I know you’re America’s foremost personal advice columnist, so please don’t laugh at me. I really need your help.
I’m a healthcare CEO in (city withheld), Ohio.
I’m in love with deals that everyone else wants. I just can’t help myself.
Over Payer In Ohio
Ok, I made that letter up.
But the story is an old one. Old, that is, in terms of when it began for Over Payer in Ohio.
And, when it began for you and me.
Remember yearning for the affection, for even a glance, from that cheerleader or football star, the one that “everyone” adored?
Remember attending that auction in which people overbid for that obvious-to-most mass produced ceramic vase?
The attractiveness of a deal multiplies by the number of “buyers.”
It’s the same psychological magnetism that pulls healthcare CEOs, from hospital executives who must have a DaVinci surgical robot because the hospital across town has one, to hospital-based group leaders who wildly undercut their competitors, thereby destroying their own profit, to “win” an RFP — the winner’s curse.
We want what we cannot easily have.
We want not to be left out.
After all, there’s tremendous social proof: “Everyone” else wants it, too.
We tell ourselves that paying a little bit more, whether positively (a $10 upbid at the auction for the vase) or negatively (reducing the stipend request in your RFP proposal), is just a teensy-weensy incremental “price” that pales in comparison to the total. So it’s easy to throw in — and, if we don’t, we’ll “lose!”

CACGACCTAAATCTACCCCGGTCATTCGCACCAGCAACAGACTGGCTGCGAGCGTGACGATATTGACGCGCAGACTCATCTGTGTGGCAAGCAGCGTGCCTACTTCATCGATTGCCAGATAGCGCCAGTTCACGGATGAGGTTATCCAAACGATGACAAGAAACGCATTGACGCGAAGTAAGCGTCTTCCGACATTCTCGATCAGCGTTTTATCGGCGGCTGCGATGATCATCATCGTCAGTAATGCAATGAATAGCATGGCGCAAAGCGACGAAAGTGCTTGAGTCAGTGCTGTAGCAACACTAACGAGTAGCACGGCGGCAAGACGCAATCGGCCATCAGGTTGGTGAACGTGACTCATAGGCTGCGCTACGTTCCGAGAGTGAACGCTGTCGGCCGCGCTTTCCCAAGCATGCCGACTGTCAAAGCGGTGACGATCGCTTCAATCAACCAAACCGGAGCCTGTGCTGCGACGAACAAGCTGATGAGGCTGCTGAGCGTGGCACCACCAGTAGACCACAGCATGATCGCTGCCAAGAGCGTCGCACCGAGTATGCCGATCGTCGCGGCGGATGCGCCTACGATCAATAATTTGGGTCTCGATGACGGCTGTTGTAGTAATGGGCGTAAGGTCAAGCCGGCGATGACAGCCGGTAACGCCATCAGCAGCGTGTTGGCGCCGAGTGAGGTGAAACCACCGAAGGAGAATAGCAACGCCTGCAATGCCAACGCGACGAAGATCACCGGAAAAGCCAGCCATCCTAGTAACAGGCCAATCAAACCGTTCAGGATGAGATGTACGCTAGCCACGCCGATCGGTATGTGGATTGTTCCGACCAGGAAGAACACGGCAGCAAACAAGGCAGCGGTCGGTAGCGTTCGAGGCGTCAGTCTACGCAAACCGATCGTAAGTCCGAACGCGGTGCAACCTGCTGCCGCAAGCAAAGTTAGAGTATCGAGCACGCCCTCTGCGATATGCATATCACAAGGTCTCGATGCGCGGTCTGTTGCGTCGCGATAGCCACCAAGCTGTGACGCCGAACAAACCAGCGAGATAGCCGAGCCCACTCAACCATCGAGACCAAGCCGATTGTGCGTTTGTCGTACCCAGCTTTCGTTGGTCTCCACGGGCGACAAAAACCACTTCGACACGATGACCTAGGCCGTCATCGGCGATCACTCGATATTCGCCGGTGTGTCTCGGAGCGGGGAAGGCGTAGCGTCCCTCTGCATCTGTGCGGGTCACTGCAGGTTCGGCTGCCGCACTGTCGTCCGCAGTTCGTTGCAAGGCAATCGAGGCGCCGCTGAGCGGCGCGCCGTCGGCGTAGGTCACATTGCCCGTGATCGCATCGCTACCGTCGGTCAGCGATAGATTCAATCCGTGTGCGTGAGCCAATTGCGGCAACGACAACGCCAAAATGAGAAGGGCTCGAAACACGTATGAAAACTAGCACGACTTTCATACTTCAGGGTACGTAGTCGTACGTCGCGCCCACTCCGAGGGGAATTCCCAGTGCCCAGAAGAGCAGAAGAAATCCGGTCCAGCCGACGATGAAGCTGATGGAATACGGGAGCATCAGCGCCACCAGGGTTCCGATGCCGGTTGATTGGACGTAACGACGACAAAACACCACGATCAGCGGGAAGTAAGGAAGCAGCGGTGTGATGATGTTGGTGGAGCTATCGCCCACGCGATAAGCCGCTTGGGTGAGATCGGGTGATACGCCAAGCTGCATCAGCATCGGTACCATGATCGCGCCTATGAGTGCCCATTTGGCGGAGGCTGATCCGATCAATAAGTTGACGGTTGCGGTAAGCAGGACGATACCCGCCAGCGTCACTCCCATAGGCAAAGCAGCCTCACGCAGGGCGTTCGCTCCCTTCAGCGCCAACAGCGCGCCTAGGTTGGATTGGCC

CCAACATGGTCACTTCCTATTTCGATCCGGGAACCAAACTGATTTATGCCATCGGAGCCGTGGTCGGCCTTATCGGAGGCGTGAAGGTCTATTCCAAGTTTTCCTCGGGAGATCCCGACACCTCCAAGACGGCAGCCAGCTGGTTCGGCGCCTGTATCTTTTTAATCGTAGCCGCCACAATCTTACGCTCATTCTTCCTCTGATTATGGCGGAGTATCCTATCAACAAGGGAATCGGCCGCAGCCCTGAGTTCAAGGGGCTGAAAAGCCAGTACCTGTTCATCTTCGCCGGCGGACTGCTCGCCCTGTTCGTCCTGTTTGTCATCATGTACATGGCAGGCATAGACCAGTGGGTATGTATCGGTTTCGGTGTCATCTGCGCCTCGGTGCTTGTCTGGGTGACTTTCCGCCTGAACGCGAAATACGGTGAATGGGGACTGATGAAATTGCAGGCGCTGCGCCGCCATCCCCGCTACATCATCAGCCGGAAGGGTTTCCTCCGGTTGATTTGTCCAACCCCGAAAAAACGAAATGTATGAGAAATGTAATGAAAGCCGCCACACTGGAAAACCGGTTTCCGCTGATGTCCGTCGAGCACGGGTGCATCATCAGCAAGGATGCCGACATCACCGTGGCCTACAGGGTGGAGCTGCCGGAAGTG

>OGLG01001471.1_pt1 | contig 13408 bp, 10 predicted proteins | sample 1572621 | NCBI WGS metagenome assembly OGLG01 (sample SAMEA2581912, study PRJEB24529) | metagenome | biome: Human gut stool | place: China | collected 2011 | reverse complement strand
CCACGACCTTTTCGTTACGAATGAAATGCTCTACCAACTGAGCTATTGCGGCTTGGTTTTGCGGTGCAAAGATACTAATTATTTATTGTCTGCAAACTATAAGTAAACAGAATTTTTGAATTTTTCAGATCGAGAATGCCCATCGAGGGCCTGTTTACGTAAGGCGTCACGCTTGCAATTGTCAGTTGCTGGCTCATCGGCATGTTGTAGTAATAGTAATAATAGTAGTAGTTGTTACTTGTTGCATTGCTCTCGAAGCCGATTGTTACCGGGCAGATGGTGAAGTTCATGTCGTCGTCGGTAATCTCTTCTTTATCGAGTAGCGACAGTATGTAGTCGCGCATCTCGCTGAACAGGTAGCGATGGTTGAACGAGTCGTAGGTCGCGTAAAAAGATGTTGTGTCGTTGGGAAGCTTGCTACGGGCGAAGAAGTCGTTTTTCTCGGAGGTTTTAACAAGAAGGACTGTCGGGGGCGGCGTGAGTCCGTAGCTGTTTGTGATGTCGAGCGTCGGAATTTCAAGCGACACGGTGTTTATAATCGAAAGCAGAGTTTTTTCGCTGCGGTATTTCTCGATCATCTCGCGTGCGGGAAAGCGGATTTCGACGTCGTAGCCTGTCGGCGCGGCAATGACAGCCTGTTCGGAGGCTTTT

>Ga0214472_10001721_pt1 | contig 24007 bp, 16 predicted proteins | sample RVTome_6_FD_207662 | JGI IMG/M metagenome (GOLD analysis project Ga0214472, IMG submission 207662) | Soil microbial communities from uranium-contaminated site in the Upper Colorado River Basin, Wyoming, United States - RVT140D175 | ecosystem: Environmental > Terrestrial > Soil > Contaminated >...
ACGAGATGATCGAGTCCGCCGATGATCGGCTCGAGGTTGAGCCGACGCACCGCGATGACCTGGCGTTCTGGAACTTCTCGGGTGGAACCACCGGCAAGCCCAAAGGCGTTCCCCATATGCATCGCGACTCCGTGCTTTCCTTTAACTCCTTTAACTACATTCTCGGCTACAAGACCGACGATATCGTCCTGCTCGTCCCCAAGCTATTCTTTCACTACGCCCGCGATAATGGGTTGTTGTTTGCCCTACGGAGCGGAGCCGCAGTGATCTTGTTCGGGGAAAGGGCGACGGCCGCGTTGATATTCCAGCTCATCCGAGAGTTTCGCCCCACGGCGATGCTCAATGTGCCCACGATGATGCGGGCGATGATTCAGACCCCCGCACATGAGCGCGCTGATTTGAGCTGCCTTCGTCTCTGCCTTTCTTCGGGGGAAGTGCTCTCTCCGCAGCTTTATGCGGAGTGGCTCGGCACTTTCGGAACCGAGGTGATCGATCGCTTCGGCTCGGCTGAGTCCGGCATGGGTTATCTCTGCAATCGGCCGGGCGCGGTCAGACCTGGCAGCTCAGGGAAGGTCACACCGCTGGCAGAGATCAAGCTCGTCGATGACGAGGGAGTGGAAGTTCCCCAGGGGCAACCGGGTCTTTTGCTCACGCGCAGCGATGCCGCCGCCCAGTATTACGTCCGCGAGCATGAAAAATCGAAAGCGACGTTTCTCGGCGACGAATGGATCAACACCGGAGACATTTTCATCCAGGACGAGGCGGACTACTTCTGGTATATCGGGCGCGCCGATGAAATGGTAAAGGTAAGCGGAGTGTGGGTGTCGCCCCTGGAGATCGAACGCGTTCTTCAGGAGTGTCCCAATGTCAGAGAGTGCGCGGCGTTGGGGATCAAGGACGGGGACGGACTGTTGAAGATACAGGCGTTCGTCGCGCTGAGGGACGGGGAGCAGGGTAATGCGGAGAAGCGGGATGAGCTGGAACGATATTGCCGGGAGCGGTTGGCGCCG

I know it’s hard to avoid this pressure, you’re only human and we humans are hardwired these ways.
Yet at the same time we also realize that we are in the strongest position when we don’t “need” a deal.
Not every deal is a good deal. Participating in an RFP can be a rush to the bottom if you must “win.”
You may not be able to turn off the social and psychological pressure, but you can enact a logic-based process to filter your decisions, to trick yourself into taking the time to see your emotional response for what it is.
And, you can construct your business operation to create choices. Having only one contractual deal that you must protect at the cost of your entire business’s existence sets you up from the start.
You’re in the strongest position when you know that you don’t need the deal.
Comment or contact me if you’d like to discuss this post.
Mark F. Weiss